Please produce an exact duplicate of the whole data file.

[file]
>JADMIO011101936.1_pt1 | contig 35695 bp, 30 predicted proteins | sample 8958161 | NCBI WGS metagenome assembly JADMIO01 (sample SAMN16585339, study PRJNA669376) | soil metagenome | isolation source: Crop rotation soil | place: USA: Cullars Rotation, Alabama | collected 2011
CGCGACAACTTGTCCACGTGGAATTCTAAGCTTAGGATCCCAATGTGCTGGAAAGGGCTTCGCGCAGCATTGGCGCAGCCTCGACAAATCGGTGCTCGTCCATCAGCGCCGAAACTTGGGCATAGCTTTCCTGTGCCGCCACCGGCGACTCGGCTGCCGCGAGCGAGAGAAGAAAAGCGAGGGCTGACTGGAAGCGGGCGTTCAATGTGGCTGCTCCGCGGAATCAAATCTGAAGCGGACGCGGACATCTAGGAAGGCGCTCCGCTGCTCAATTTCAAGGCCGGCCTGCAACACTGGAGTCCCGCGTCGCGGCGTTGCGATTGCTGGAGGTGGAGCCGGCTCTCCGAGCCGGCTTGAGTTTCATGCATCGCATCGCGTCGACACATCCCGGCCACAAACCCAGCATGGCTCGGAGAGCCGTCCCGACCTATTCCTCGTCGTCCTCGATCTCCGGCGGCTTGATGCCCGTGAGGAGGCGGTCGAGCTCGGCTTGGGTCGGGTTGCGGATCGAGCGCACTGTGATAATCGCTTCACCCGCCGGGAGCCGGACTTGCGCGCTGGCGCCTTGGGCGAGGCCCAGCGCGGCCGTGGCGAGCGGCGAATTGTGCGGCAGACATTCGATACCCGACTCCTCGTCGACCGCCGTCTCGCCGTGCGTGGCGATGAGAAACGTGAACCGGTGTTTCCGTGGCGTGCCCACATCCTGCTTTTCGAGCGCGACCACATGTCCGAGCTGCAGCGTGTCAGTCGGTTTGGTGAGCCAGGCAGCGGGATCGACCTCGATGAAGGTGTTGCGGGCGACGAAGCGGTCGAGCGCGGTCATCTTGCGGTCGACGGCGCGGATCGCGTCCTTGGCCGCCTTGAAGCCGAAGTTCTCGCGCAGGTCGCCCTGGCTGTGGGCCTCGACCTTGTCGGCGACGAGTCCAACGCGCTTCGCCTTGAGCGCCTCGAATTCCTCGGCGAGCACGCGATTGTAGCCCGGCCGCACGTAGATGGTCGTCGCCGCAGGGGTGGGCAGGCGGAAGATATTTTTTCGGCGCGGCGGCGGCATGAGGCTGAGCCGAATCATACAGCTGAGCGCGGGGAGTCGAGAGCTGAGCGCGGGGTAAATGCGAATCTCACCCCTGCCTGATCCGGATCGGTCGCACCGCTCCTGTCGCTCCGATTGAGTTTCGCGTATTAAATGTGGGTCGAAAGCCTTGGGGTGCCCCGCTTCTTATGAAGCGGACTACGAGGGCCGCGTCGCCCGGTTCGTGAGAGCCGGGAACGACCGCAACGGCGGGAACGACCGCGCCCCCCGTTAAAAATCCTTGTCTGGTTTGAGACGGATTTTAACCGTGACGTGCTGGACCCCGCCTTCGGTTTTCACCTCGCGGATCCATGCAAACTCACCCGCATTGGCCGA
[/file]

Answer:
>JADMIO011101936.1_pt1 | contig 35695 bp, 30 predicted proteins | sample 8958161 | NCBI WGS metagenome assembly JADMIO01 (sample SAMN16585339, study PRJNA669376) | soil metagenome | isolation source: Crop rotation soil | place: USA: Cullars Rotation, Alabama | collected 2011
CGCGACAACTTGTCCACGTGGAATTCTAAGCTTAGGATCCCAATGTGCTGGAAAGGGCTTCGCGCAGCATTGGCGCAGCCTCGACAAATCGGTGCTCGTCCATCAGCGCCGAAACTTGGGCATAGCTTTCCTGTGCCGCCACCGGCGACTCGGCTGCCGCGAGCGAGAGAAGAAAAGCGAGGGCTGACTGGAAGCGGGCGTTCAATGTGGCTGCTCCGCGGAATCAAATCTGAAGCGGACGCGGACATCTAGGAAGGCGCTCCGCTGCTCAATTTCAAGGCCGGCCTGCAACACTGGAGTCCCGCGTCGCGGCGTTGCGATTGCTGGAGGTGGAGCCGGCTCTCCGAGCCGGCTTGAGTTTCATGCATCGCATCGCGTCGACACATCCCGGCCACAAACCCAGCATGGCTCGGAGAGCCGTCCCGACCTATTCCTCGTCGTCCTCGATCTCCGGCGGCTTGATGCCCGTGAGGAGGCGGTCGAGCTCGGCTTGGGTCGGGTTGCGGATCGAGCGCACTGTGATAATCGCTTCACCCGCCGGGAGCCGGACTTGCGCGCTGGCGCCTTGGGCGAGGCCCAGCGCGGCCGTGGCGAGCGGCGAATTGTGCGGCAGACATTCGATACCCGACTCCTCGTCGACCGCCGTCTCGCCGTGCGTGGCGATGAGAAACGTGAACCGGTGTTTCCGTGGCGTGCCCACATCCTGCTTTTCGAGCGCGACCACATGTCCGAGCTGCAGCGTGTCAGTCGGTTTGGTGAGCCAGGCAGCGGGATCGACCTCGATGAAGGTGTTGCGGGCGACGAAGCGGTCGAGCGCGGTCATCTTGCGGTCGACGGCGCGGATCGCGTCCTTGGCCGCCTTGAAGCCGAAGTTCTCGCGCAGGTCGCCCTGGCTGTGGGCCTCGACCTTGTCGGCGACGAGTCCAACGCGCTTCGCCTTGAGCGCCTCGAATTCCTCGGCGAGCACGCGATTGTAGCCCGGCCGCACGTAGATGGTCGTCGCCGCAGGGGTGGGCAGGCGGAAGATATTTTTTCGGCGCGGCGGCGGCATGAGGCTGAGCCGAATCATACAGCTGAGCGCGGGGAGTCGAGAGCTGAGCGCGGGGTAAATGCGAATCTCACCCCTGCCTGATCCGGATCGGTCGCACCGCTCCTGTCGCTCCGATTGAGTTTCGCGTATTAAATGTGGGTCGAAAGCCTTGGGGTGCCCCGCTTCTTATGAAGCGGACTACGAGGGCCGCGTCGCCCGGTTCGTGAGAGCCGGGAACGACCGCAACGGCGGGAACGACCGCGCCCCCCGTTAAAAATCCTTGTCTGGTTTGAGACGGATTTTAACCGTGACGTGCTGGACCCCGCCTTCGGTTTTCACCTCGCGGATCCATGCAAACTCACCCGCATTGGCCGA